Tweedy and the band were in high spirits during the whole show and it certainly showed. At one point Tweedy half jokingly and half seriously told a fan that their loud clapping was one of the loudest things he’s heard - to which someone from the crowd offered a pair of mittens. Also during the fairly rare live cut “I Can’t Stand It” Tweedy launched into a passionate rock and roll shriek/howl as he, the band and the crowd lapped up the energetic atmosphere up like Eggnog on Christmas morning.
The band saved some room for desserts during their eight-song encore. They fired into a series of songs including “Outta Mind (Outta Sight)” “The Whole Love,” Someday Soon,” Box of Letters,” “Heavy Metal Drummer,” the Rolling Stone-ish “Monday” and “Outtasite (Outta Mind)”.
But even that couldn’t top what was to come next when opener and rock and roll legend Nick Lowe came out to join the band. With his commanding voice billowing through the theater, Lowe and Wilco exerted life into his 1979 classic “Cruel to Be Kind.” It was a perfect meeting of forces, ala Bob Dylan and The Band. Lowe might be 62 but his vocal prowess couldn’t be more intact; in fact he’s only gotten better. While he performed his set solo with an acoustic guitar for his set, Wilco allowed him to roll back the sleeves and have fun. While Tweedy joked about it, perhaps a collaboration between the two (WilcLowe anyone?) isn’t such a wild idea.
Certainly there are openers and then there’s Nick Lowe. The show was Lowe’s second time in the city after a long break from the states and he sure looked excited to be there. Lowe, the self proclaimed “Jesus of Cool,” took complete command of the stage with a set highlighting the many albums from his long career. He’s somewhere in the class of a Johnny Cash/Roy Orbison/Tom Waits kind of singer – there’s simply a special kind of aura, atmosphere and history that he brings and that can’t be ignored. His lyrics brought wisdom (without getting too serious, he said he’d stay away from some of his deep folk material), wit and humor, among other things, and many in the crowd were left entranced by his set. He featured a number of songs of this year’s “The Old Magic,” including “Stoplight Roses,” proof he’s still doing quite well at his profession.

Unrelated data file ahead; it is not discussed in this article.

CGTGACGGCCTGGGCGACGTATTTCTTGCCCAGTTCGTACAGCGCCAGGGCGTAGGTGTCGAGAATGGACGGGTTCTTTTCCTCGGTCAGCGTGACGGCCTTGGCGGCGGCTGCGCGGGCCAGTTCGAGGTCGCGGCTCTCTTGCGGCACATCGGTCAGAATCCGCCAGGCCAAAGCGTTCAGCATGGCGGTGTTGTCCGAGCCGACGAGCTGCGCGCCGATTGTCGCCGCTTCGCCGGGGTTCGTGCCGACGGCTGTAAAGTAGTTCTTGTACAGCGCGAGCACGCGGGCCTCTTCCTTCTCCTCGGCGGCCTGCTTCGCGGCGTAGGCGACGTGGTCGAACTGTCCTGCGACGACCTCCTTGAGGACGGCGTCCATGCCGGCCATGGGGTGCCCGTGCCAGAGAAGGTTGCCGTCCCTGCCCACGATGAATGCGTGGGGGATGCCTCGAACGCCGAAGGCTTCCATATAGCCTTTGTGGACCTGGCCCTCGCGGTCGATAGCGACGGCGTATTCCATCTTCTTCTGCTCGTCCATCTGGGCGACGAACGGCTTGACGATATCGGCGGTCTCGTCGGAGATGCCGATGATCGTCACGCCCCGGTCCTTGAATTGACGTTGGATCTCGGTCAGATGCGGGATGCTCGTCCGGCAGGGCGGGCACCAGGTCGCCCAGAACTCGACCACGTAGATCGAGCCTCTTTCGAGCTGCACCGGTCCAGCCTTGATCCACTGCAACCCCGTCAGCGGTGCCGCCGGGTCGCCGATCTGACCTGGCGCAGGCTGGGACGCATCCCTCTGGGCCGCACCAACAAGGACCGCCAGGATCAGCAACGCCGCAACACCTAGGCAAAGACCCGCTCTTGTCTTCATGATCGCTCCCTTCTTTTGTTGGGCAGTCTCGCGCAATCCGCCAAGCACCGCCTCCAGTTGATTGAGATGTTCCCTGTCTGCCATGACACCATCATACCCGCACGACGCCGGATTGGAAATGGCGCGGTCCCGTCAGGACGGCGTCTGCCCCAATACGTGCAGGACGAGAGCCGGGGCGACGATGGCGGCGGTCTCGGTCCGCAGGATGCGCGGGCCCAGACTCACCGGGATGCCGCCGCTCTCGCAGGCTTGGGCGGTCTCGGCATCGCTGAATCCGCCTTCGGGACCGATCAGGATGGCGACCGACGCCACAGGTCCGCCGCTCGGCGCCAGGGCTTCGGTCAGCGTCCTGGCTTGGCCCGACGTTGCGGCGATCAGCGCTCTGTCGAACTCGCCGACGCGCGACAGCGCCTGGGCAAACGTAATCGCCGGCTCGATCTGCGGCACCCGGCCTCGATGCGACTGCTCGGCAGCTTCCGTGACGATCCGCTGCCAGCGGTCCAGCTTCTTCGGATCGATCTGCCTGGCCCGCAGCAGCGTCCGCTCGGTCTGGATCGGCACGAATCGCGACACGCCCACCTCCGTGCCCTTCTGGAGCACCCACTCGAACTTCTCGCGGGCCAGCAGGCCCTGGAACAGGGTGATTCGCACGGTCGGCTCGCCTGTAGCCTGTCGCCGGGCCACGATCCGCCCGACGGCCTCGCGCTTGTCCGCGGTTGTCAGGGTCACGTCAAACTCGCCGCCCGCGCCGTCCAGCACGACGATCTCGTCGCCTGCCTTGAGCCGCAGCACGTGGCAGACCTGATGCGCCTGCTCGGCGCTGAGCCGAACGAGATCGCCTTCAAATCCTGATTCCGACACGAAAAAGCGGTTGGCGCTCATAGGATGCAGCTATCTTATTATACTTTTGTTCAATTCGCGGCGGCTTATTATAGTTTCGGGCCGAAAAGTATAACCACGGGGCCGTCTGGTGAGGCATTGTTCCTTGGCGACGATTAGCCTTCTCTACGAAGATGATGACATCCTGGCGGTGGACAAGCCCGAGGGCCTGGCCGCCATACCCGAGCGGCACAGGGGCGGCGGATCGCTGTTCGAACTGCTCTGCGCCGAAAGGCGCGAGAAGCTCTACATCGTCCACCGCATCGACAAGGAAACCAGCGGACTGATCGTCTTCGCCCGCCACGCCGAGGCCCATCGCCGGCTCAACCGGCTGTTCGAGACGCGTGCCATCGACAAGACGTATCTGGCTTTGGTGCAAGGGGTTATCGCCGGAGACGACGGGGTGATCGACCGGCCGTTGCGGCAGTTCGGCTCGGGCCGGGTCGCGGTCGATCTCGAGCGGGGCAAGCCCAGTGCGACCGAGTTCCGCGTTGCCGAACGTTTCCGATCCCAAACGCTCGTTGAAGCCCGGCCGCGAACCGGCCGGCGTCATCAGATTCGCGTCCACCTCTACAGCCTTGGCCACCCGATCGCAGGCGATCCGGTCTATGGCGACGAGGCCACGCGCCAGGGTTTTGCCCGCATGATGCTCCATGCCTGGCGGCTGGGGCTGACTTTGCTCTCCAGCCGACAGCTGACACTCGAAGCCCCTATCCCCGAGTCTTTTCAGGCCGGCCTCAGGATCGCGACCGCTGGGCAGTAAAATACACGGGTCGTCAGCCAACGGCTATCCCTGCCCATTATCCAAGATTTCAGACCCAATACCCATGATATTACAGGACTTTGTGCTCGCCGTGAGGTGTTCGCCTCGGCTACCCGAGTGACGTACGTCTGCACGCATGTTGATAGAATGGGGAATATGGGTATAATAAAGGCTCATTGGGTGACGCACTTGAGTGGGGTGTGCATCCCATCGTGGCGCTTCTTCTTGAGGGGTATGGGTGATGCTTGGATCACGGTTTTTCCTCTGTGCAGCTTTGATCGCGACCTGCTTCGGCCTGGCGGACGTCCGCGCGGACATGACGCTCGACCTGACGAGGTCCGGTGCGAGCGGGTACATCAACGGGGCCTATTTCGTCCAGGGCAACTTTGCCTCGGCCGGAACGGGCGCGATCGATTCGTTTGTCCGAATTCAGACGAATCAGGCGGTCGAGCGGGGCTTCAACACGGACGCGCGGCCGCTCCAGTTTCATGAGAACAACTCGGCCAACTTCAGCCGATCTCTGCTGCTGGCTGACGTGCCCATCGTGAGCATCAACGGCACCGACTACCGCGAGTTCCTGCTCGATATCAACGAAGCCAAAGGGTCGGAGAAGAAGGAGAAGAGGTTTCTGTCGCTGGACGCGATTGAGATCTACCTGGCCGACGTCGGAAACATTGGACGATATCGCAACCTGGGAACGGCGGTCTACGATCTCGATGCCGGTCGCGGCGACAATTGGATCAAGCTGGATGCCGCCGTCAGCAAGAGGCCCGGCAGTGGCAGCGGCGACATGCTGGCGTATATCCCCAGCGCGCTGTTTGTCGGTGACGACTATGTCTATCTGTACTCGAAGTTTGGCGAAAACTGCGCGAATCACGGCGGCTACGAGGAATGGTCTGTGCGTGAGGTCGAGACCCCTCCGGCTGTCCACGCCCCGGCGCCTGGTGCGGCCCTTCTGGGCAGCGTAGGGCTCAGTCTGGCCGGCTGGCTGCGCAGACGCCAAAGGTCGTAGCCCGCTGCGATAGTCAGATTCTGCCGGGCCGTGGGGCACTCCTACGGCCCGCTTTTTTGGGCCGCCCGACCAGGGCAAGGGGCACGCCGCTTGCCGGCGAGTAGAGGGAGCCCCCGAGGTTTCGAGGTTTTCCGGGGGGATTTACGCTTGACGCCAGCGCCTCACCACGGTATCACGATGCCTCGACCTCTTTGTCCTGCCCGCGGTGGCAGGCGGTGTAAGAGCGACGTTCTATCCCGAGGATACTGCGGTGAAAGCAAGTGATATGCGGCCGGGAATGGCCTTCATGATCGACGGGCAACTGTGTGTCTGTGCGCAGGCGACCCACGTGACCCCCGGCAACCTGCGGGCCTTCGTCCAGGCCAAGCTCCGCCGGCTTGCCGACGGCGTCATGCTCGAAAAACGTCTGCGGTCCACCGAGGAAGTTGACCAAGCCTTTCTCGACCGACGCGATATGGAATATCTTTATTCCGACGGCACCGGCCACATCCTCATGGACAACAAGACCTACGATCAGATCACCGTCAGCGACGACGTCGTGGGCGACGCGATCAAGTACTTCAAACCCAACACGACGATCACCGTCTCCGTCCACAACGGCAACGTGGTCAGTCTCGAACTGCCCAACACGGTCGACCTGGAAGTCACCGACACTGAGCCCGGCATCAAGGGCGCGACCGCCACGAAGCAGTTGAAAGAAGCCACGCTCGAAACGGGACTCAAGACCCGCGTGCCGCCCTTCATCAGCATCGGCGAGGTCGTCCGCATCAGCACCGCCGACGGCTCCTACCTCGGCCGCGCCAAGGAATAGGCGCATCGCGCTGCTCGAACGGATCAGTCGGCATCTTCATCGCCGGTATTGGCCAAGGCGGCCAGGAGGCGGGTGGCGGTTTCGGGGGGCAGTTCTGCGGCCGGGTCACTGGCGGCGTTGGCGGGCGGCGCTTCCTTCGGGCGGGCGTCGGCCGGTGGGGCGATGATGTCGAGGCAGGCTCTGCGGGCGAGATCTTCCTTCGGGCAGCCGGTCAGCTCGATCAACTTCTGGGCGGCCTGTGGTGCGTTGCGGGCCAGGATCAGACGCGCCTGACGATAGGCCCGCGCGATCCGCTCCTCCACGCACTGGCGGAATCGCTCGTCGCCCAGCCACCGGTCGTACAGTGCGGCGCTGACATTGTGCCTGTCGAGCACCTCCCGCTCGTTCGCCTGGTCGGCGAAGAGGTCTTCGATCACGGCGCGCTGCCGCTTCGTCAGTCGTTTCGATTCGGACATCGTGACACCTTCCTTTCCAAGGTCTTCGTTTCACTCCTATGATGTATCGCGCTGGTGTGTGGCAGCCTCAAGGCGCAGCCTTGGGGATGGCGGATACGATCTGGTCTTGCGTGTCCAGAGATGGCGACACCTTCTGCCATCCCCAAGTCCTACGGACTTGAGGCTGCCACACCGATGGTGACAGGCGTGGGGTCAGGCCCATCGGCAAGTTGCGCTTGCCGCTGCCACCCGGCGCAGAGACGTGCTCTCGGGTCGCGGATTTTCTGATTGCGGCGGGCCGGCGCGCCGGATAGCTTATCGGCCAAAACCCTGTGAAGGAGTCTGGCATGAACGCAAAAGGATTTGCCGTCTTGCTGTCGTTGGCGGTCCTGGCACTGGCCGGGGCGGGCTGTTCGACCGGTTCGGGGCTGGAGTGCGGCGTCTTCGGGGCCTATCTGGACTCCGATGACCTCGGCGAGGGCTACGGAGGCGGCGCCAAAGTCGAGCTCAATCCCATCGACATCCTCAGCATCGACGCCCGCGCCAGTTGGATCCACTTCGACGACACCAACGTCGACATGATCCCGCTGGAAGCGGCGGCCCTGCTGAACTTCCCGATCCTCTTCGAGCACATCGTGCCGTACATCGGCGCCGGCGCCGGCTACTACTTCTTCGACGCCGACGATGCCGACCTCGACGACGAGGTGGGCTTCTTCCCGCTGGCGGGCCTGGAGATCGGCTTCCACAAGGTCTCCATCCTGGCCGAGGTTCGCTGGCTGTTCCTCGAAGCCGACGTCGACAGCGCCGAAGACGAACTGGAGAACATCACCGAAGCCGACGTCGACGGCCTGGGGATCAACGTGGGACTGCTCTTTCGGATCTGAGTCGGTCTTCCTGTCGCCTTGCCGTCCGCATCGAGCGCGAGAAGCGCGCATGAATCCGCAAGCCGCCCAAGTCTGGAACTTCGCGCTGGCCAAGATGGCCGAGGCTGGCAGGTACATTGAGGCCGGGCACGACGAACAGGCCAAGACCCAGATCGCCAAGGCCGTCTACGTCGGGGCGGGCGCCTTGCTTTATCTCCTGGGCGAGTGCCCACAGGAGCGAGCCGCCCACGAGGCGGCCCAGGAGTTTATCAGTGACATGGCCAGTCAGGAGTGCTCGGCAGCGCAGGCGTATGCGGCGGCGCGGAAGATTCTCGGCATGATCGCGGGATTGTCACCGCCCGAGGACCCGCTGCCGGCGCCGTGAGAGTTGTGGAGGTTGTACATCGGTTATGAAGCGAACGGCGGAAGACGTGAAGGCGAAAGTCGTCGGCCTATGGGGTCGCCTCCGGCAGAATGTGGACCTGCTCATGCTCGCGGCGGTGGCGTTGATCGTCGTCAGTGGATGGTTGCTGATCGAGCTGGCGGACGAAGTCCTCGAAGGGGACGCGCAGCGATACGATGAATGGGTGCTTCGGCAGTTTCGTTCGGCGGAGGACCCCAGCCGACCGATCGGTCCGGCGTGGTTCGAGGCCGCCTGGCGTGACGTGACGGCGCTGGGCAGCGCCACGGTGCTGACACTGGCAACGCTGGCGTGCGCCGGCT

Other highlights from his set included “Lately I’ve Let Things Slide” (off 2001’s The Convincer), “Long Limbed Girl” (off 2007 At My Age), and “I Live on a Battlefield” (off 1994’s The Impossible Bird), and “I Knew the Bride When She Use to Rock and Roll” (off 1985’s The Rose of England).
Lowe also played the song “Alison,” one he originally penned for Elvis Costello’s album “Aim is True.” Lowe stopped at one point to reminisce about his past visits to the city with “When I Write the Book,” a song he wrote with Dave Edmunds and Rockipile in the late ‘70s.
That night the rock and roll spirit was fully kicking.